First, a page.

Which Seal Materials are Best for the Renewable Energy Industry?

solar wind energyAs the market for the renewable energy industry grows, so does an increased need for rubber seal material to protect components and parts from failure during operation. Renewable energy, also referred to as clean energy, derives from natural sources or processes that can be constantly or readily replenished. The most common or widely known forms of renewable energy are solar or wind, but other forms are derived from hydroelectric power, biomass energy, geothermal energy, and tidal and wave energy from the ocean.

Applications in the renewable energy industry utilize rubber seal material to protect components from a wide range of contaminants—dirt, dust, debris, humidity and moisture, for example. The wear and tear on components and parts are unique to the industry. Whether it’s prolonged exposure to heat and sunlight from solar applications or a pounding gale from the wind or high temperature from geothermal heat pumps, sensitive electronic components need to be sealed effectively for optimal performance.

Rubber seals are necessary to join mechanical mechanisms together and prevent leakage of fluids from applications. The seals are actually made with synthetic rubbers, i.e., elastomeric compounds formulated to meet certain or specific conditions required of the workpiece. Such applications in the renewable energy sector rely on rubber parts and components like o-rings, gaskets, rubber extrusions, moldings, pneumatic seals, slew ring seals, hydraulic seals, coupling rubbers, and other type seals.

Because such environments can be subjected to harsh conditions ranging from wide temperature swings to extreme weather, rubber seals selected must have the mechanical properties to meet diverse conditions. Choosing the right material ensures the seal functions as intended and to its fullest potential in the harshest environments.

Here are four of the best seal materials used in the renewable energy industry:


Known to offer the best fluid resistance of any commercial rubber, Viton retains good mechanical properties in temperature applications between 5°F and 250°F. The material is durable, remains substantially elastic, and is resistant to oils and chemicals at elevated temperatures. It could be used in most renewable energy applications.


Also referred to as Nitrile or Buna-N, Buna displays excellent resistance to all petroleum-based oils and fuels. It also provides good resistance to water, various alcohols, silicone greases, and hydraulic fluids. It offers good tear resistance, non-polar solvent resistance and has an effective temperature range of -40°F and 250°F. It’s also relatively less expensive than other similar materials. It would be effective in hydroelectric, tidal, and biomass renewable energy sectors. On the con side, its flexibility is limited and has poor ozone, sunlight, and weather resistance.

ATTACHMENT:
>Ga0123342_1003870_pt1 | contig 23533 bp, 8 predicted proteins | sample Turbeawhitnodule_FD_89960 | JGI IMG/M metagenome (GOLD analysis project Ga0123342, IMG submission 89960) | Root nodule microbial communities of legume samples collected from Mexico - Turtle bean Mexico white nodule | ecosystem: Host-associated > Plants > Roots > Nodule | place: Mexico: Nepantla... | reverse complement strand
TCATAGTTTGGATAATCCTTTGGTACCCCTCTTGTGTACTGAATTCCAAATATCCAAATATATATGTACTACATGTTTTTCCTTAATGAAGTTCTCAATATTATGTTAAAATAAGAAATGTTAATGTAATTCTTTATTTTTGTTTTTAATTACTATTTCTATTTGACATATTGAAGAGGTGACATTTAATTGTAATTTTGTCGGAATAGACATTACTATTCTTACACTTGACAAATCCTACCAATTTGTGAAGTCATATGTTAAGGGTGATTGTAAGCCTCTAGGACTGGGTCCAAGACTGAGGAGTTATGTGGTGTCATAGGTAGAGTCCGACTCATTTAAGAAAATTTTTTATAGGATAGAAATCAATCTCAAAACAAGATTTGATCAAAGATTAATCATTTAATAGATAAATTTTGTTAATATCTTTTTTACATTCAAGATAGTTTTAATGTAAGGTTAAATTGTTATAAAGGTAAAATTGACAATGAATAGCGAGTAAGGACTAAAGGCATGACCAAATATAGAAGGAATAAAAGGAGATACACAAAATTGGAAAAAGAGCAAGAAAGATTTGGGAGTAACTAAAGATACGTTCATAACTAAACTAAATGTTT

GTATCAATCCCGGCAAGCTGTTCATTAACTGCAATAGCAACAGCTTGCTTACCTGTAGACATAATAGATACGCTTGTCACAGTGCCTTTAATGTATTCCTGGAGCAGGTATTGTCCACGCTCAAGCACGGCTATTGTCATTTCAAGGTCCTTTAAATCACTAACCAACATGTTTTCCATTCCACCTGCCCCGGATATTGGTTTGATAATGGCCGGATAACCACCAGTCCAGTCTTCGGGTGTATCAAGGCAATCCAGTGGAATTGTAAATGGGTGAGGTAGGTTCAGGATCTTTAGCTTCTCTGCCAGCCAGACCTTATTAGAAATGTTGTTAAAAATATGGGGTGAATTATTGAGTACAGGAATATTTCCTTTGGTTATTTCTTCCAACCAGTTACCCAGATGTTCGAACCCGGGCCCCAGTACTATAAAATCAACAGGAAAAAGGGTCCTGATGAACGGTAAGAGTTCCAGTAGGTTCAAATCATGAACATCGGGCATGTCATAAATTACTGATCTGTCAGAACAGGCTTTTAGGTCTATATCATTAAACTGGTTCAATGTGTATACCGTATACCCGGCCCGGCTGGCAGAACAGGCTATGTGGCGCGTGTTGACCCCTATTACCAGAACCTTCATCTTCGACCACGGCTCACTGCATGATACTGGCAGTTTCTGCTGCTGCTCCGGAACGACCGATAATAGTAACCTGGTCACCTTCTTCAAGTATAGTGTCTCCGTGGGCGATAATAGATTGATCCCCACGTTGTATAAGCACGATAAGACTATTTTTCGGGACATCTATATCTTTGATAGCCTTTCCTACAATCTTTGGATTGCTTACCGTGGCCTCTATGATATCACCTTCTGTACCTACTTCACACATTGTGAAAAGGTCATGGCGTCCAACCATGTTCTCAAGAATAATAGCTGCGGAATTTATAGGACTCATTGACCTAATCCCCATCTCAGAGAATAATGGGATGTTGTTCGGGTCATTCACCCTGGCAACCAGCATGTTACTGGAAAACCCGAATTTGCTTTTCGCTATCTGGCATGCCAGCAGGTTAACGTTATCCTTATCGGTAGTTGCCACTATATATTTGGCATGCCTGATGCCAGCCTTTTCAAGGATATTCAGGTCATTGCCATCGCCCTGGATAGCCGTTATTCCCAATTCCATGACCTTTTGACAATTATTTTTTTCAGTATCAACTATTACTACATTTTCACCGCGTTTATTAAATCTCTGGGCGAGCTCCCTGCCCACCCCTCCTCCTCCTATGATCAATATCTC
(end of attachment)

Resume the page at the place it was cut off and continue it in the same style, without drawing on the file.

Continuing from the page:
Silicone rubber

As one of the more highly-resistant elastomers, silicone’s main mechanical property is its thermal stability. It operates in the harshest environmental conditions and functions in a temperature range from minus 100°F to plus 500°F, providing excellent electrical insulation and seals for high-temperature fluids. In addition to its high-temperature resistance, it’s exceptionally durable and flexible. Silicone rubber resists normal aging, too, can last for decades, and retains its shape in the most adverse environmental conditions.


Though it has a comparatively low service temperature of 25°F, Aflas offers exceptional heat and fire resistance with a continuous service temperature capability of up to +400°F. It is resistant to petroleum products, steam, and phosphate-esters, i.e., primarily in fire-resistant base stocks fluids for such applications as hydraulic systems, turbines, and compressors. With superior electrical insulation properties, Aflas has very good mechanical strength, which allows for thinner wires for larger electrical currents. Its high-temperature compression set resistance is less than standard fluorocarbons, but it does offer improved chemical resistance. It resists motor oils of all types, extreme pressure (EP) gear lubricants, and transmission fluids, brake fluids, and silicone oil. It’s also an excellent choice for high-temperature applications (+340°F) such as heat transfer media, amines, acids, and bases, as well as hot water and steam.

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